“Laughter” is a surreal, deeply affecting and unforgettable exploration of surviving trauma, the power to heal, and the connective ties that bind humanity.
It’s difficult to review movies like Martin Laroche’s Laughter (Le Rire); the sheer amount of symbolism to unpack and interpretations to dissect would more appropriately require a dissertation. Even the plot cannot be distilled into a few mere paragraphs without losing some of the essence of what the film is truly about or watering down the complex array of experiences it conveys.
I’ll give my best effort to do the film justice, but I’ll warn you upfront that my own personal take on Laroche’s masterpiece is probably just one of thousands of potential interpretations.
The film abruptly drops us into an alternate universe’s timeline in which Quebec suffered a horrific civil war in the mid 2010s. In a scene that closely mirrors stories of The Final Solution in Nazi-occupied Poland, Valérie (Léane Labrèche-Dor) is rounded up along with her boyfriend and others from her town, forced to strip, and marched naked through the forest to a mass grave where each person is methodically shot in the neck by their fellow French Canadian citizens.
The bullet meant for Valérie misses, and she is left to crawl her way out of a pit of her dead neighbors and to try to reestablish her life amidst her grim new reality.
Flashing forward a few years, Valérie has found stability in a relationship with her new boyfriend, Gabriel (Alexandre Landry) and in a job at a care facility where she has developed a close bond with one of its elderly residents, Jeanne (Micheline Lanctôt). Through all the pain and joy, the cruel and serendipitous unpredictability of life, Valérie finds a way to keep her laughter alive — even as her world is turned upside-down by the sudden return of an unwelcome face from her past.
Stylistically the film could be described as a lighthearted take on David Lynch…or perhaps a bleaker version of Amélie.
It is hard to reconcile the film’s sweet and eccentric whimsey with some of its darker and more disturbing elements. But no matter the mood Laroche is aiming to strike at any given moment, it always hits its target with beautiful precision.
Events tend to drift in and out of the realm of straightforward storytelling and linger in the realm of a more surreal spiritual and cerebral experience. There is an uncanny intensity to the film that constructs a world of characters who are connected by far more than a simple linear concept of space and time. Rather, they are connected by the universal mortal concerns of death, fear, loss, desperation, and denial… as well as by love, laughter, hope, tenacity, and compassion.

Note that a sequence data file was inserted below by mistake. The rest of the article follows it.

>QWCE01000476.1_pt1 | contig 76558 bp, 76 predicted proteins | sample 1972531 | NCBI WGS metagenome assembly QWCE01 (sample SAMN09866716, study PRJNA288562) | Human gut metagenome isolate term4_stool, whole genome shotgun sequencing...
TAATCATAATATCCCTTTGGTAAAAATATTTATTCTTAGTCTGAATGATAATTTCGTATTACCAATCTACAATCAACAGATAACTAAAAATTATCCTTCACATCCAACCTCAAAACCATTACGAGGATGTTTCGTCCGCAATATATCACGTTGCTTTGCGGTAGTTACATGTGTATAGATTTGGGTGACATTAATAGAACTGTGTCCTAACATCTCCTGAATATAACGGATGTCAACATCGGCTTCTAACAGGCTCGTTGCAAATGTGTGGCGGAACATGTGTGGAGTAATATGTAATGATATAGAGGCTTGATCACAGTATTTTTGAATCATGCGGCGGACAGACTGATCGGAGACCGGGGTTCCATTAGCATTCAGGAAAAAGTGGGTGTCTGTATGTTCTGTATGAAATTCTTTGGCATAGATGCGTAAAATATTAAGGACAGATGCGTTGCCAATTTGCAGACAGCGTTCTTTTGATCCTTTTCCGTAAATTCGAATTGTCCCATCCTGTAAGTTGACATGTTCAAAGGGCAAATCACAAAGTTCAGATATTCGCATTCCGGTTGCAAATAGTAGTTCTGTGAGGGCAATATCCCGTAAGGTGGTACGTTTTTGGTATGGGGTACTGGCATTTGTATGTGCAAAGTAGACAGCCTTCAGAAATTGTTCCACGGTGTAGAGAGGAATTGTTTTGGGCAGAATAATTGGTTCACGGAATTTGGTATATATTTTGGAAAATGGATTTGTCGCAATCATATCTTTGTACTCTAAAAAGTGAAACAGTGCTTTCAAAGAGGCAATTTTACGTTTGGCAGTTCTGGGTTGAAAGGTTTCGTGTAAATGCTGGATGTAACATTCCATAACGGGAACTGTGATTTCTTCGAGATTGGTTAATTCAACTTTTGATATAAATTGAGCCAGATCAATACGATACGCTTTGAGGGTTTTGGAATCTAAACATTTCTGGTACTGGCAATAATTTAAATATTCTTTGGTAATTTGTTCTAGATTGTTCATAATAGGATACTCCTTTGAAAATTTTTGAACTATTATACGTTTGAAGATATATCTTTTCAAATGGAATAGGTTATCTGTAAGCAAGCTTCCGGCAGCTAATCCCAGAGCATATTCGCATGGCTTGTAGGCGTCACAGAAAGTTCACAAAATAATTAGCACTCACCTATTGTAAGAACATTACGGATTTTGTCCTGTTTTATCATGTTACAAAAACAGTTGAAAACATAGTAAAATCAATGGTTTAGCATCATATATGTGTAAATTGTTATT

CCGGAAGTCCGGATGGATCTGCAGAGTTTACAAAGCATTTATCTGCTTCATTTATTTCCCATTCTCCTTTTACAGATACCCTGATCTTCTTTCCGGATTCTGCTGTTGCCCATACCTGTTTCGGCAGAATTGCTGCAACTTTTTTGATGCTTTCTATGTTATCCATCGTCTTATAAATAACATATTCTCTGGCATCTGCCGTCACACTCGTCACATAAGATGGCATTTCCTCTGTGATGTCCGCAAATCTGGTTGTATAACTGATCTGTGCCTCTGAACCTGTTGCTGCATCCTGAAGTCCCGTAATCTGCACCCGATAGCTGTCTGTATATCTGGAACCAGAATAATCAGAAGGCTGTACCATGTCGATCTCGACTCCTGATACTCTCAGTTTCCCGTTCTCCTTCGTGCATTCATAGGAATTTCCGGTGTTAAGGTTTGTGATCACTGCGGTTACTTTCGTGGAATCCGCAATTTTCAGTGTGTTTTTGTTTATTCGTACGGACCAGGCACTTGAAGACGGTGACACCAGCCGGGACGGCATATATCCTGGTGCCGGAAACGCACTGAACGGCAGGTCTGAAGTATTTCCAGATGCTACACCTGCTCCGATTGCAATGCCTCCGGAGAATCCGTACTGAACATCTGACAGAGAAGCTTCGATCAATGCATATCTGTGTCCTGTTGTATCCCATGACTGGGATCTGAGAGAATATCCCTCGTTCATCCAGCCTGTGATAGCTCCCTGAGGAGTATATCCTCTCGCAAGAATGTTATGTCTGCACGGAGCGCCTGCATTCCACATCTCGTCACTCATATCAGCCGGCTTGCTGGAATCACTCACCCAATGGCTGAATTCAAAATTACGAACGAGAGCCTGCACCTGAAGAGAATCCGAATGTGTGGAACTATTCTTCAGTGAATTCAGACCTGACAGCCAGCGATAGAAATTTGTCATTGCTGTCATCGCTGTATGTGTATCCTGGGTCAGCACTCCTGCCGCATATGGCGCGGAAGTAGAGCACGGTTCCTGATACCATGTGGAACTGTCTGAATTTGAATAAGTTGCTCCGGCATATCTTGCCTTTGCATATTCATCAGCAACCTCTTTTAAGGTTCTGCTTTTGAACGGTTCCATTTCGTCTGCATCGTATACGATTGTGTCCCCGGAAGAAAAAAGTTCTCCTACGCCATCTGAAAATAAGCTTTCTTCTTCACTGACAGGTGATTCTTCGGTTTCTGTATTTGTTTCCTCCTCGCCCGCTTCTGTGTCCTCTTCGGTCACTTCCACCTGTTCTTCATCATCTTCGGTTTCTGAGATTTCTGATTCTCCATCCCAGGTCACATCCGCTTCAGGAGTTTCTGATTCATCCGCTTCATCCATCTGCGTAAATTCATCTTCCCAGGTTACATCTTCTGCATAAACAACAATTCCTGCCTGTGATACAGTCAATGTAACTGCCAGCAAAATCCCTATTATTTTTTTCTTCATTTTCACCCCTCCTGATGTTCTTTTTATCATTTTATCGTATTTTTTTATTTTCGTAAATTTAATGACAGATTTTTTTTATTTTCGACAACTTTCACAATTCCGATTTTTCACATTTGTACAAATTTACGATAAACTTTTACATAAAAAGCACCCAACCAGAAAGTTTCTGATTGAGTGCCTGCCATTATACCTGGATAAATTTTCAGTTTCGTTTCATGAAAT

From a narrative perspective, many will likely find it disconcerting that, at least on a superficial level, there are almost no traces in Laughter’s post-war Quebec of the genocide that ostensibly took place only years before. However, this speaks to the broader theme of the film that, even in the wake the most horrifying events imaginable, the earth always keeps spinning.
No matter what deep scars we each carry within ourselves, the rest of the world will continue to live on just as it always has.
The highlights of Labrèche-Dor’s performance as the traumatized but tenacious Valérie come in the form of her powerful monologues.
In them, she conveys the harsh reality that moving on after tragedy is not a choice, but an inevitable product of time’s relentless tendency to keep moving forward.
The tender moments between her and Landry as Gabriel, as well as the honest and witty banter between Valérie and Lanctôt’s Jeanne, keep the audience tied to the story on a human level. Meanwhile, a haunting peripheral performance by Sylvie Drapeau as a woman obsessed with confronting her own death, as well as Sophie Cléments’s colorful, anxiety-ridden nursing home resident, bring a flurry of fascinating, symbolism-laden characters to the mix.
LAUGHTER’s strength and depth is in its nuanced depiction of trauma, resiliency, and the fundamental human need to have our pain and fear acknowledged by others.
The name of the film immediately reminds me of a documentary I once saw called The Last Laugh (2016) about how the Jewish community has often embraced humor and comedy to find resilience after the unspeakable horrors of the Holocaust.
Indeed the world is all too often terrifying, unforgiving, and totally nonsensical. Yet even the worst tragedies are left behind by the continuous passing of time. The best we can do to keep up is to laugh every chance we get.